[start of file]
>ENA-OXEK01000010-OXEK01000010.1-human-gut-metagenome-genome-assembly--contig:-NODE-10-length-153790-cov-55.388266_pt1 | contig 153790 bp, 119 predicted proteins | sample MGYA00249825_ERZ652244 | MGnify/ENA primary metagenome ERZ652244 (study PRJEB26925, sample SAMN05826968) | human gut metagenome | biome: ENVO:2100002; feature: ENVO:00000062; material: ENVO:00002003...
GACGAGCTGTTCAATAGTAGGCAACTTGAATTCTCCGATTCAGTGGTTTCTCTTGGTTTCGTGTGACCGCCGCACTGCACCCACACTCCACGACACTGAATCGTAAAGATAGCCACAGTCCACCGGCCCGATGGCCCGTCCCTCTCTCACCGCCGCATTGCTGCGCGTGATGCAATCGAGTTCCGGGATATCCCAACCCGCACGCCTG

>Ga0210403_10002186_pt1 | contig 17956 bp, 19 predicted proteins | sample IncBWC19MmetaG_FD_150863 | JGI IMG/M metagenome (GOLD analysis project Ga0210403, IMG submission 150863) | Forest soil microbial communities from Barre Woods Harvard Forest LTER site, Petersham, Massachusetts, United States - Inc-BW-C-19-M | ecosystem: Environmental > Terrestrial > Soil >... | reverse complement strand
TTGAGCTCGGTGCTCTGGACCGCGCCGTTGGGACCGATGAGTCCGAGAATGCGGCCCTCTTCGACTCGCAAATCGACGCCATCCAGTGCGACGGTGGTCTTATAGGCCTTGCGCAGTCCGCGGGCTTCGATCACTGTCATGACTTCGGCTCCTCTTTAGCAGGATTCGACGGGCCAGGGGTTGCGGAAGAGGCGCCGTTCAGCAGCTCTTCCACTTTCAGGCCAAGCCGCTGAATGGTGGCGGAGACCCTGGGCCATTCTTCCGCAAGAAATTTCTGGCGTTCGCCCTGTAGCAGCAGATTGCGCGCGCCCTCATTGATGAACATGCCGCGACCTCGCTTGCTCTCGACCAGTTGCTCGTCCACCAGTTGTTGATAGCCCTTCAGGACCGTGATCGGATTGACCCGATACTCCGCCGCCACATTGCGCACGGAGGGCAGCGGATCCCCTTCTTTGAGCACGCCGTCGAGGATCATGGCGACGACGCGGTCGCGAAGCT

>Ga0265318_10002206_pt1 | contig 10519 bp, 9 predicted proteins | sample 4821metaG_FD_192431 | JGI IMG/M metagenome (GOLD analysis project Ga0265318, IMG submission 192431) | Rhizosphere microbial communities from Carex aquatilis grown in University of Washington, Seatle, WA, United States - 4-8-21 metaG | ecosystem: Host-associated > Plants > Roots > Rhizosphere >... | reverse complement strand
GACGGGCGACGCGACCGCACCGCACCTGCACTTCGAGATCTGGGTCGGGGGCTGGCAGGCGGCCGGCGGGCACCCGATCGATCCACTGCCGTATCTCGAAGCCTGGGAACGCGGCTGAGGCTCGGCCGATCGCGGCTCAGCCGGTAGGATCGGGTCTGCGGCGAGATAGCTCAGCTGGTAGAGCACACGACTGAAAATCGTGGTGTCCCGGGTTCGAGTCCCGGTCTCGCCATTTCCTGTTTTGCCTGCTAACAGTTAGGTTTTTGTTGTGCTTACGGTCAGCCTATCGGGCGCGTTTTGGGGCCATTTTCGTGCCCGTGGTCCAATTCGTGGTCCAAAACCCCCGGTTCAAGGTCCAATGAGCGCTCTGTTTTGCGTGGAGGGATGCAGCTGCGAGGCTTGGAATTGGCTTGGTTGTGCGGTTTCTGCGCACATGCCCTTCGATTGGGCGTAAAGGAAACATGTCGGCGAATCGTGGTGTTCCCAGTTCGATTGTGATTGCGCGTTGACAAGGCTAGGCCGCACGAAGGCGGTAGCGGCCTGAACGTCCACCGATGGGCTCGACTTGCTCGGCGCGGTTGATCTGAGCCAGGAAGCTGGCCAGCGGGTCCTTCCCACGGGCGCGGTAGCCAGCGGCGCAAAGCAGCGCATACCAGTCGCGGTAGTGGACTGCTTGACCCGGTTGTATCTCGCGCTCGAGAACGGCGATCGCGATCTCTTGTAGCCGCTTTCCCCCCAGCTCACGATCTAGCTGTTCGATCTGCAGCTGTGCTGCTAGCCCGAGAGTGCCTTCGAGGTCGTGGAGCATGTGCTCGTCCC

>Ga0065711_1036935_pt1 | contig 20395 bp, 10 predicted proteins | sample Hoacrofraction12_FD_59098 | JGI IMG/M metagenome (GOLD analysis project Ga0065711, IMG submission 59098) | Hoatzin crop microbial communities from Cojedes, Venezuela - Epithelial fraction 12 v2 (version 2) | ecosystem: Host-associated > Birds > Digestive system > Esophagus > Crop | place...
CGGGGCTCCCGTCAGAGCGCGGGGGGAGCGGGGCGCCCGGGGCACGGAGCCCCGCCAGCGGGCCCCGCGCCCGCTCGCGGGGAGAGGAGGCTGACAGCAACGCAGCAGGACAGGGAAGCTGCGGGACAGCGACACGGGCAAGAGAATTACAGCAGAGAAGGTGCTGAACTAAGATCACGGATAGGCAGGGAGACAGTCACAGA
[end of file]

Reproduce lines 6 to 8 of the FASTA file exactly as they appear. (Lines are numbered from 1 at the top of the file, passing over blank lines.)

GACGGGCGACGCGACCGCACCGCACCTGCACTTCGAGATCTGGGTCGGGGGCTGGCAGGCGGCCGGCGGGCACCCGATCGATCCACTGCCGTATCTCGAAGCCTGGGAACGCGGCTGAGGCTCGGCCGATCGCGGCTCAGCCGGTAGGATCGGGTCTGCGGCGAGATAGCTCAGCTGGTAGAGCACACGACTGAAAATCGTGGTGTCCCGGGTTCGAGTCCCGGTCTCGCCATTTCCTGTTTTGCCTGCTAACAGTTAGGTTTTTGTTGTGCTTACGGTCAGCCTATCGGGCGCGTTTTGGGGCCATTTTCGTGCCCGTGGTCCAATTCGTGGTCCAAAACCCCCGGTTCAAGGTCCAATGAGCGCTCTGTTTTGCGTGGAGGGATGCAGCTGCGAGGCTTGGAATTGGCTTGGTTGTGCGGTTTCTGCGCACATGCCCTTCGATTGGGCGTAAAGGAAACATGTCGGCGAATCGTGGTGTTCCCAGTTCGATTGTGATTGCGCGTTGACAAGGCTAGGCCGCACGAAGGCGGTAGCGGCCTGAACGTCCACCGATGGGCTCGACTTGCTCGGCGCGGTTGATCTGAGCCAGGAAGCTGGCCAGCGGGTCCTTCCCACGGGCGCGGTAGCCAGCGGCGCAAAGCAGCGCATACCAGTCGCGGTAGTGGACTGCTTGACCCGGTTGTATCTCGCGCTCGAGAACGGCGATCGCGATCTCTTGTAGCCGCTTTCCCCCCAGCTCACGATCTAGCTGTTCGATCTGCAGCTGTGCTGCTAGCCCGAGAGTGCCTTCGAGGTCGTGGAGCATGTGCTCGTCCC

>Ga0065711_1036935_pt1 | contig 20395 bp, 10 predicted proteins | sample Hoacrofraction12_FD_59098 | JGI IMG/M metagenome (GOLD analysis project Ga0065711, IMG submission 59098) | Hoatzin crop microbial communities from Cojedes, Venezuela - Epithelial fraction 12 v2 (version 2) | ecosystem: Host-associated > Birds > Digestive system > Esophagus > Crop | place...
CGGGGCTCCCGTCAGAGCGCGGGGGGAGCGGGGCGCCCGGGGCACGGAGCCCCGCCAGCGGGCCCCGCGCCCGCTCGCGGGGAGAGGAGGCTGACAGCAACGCAGCAGGACAGGGAAGCTGCGGGACAGCGACACGGGCAAGAGAATTACAGCAGAGAAGGTGCTGAACTAAGATCACGGATAGGCAGGGAGACAGTCACAGA